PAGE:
NASA Successfully Tests New Flexible Airplane Wings

This modified Gulfstream III is the test bed aircraft for the ACTE flexible-flap research project via NASA

NASA has successfully completed the first test flights for a new airplane technology: a wing that can change shape mid-flight. The project team has already conducted 22 test flights in the last six months with the experimental Adaptive Compliant Trailing Edge (ACTE) wing surface, and so far the results have been promising.

"We are thrilled to have accomplished all of our flight test goals without encountering any significant technical issues," said Air Force Research Laboratory (AFRL) program manager Pete Flick.

The morphing wing technology was fitted to a Gulfstream III airplane. The flexible wings can rotate -2 degrees one way and up to 30 degrees in the other direction. "Servos and actuators inside the flexible shell of the aircraft pull strings that then contort the wings’ surface," according to Popular Science. This increases or reduces the drag of air flowing over it.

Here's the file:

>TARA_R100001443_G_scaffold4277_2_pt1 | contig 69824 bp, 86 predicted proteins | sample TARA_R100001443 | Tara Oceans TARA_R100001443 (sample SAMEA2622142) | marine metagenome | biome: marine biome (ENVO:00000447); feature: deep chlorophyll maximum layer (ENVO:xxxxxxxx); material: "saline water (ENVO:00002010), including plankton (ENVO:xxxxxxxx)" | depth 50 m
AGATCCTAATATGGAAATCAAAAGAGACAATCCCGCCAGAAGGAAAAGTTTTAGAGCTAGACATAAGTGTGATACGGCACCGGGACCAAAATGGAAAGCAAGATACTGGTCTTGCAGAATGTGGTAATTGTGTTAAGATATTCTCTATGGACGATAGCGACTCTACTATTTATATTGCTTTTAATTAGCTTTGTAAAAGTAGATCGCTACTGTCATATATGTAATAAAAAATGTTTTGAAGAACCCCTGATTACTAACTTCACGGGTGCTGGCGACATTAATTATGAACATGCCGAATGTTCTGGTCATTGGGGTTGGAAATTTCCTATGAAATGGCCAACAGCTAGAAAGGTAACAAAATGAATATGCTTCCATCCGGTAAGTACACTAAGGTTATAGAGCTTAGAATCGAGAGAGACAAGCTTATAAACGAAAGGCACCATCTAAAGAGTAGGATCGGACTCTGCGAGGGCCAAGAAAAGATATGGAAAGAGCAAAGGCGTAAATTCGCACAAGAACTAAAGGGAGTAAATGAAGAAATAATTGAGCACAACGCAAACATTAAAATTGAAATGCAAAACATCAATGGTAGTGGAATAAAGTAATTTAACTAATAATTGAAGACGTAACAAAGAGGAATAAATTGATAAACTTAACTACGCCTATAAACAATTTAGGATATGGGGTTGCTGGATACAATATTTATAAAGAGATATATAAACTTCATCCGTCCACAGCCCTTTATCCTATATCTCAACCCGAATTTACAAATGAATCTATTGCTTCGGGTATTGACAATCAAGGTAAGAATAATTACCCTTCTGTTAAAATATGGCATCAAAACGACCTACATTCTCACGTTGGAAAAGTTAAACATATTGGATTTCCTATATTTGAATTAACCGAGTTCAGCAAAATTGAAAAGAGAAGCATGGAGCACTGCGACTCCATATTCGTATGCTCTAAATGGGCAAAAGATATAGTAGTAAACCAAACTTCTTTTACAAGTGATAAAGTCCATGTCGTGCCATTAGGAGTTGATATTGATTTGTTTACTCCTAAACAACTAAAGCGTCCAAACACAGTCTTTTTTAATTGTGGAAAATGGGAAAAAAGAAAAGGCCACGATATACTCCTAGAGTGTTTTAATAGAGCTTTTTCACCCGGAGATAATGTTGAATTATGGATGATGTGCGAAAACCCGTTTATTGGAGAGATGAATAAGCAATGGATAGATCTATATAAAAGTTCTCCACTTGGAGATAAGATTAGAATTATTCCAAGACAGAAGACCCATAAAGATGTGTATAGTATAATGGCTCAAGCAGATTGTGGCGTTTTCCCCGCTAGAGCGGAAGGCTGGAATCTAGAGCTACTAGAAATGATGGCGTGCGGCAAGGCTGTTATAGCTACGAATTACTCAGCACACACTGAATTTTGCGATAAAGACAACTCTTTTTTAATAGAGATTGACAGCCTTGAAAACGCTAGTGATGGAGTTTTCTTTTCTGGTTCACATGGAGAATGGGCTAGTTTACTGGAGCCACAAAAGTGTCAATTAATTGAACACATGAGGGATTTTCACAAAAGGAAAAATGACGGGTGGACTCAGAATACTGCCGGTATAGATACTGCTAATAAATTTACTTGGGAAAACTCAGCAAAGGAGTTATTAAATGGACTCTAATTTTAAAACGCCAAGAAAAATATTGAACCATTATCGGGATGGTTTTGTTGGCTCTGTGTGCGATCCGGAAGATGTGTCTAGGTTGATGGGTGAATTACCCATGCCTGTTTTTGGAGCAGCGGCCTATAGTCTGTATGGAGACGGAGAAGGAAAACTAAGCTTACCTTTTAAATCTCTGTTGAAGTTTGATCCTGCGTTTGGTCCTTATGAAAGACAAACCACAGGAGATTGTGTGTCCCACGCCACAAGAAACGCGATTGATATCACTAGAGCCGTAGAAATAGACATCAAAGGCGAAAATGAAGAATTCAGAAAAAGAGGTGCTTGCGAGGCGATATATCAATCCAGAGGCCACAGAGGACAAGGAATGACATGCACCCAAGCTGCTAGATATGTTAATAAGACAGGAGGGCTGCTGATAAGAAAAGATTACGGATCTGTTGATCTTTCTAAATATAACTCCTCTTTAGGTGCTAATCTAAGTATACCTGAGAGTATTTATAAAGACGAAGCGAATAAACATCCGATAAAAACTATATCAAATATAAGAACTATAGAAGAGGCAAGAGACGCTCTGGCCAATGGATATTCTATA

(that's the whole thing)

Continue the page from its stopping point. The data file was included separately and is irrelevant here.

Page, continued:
Image credit: Flexsys image

The technology has the potential to take aviation to new heights. The adaptive wing significantly increases the fuel economy of the airplanes and thus may decrease the amount of fuel used by as much as 12%. Air travel currently contributes a large amount of pollution to the atmosphere, so this advancement is good news for the environment.

"This is the first of eight large-scale integrated technology demonstrations ERA is finishing up this year that are designed to reduce the impact of aviation on the environment," said Fay Collier, project manager for ERA (Environmentally Responsible Aviation).

People living under air-traffic hotspots can also rejoice: Where old planes with rigid wings have fewer options to reduce drag and as a result are rather noisy, these new sleek wings minimize drag, making them slightly quieter.

In the future, this technology may be integrated into new plane designs and even retrofitted into existing planes. This is very exciting for the future of flight technology, but more tests are needed before we start seeing these wings on commercial aircrafts.

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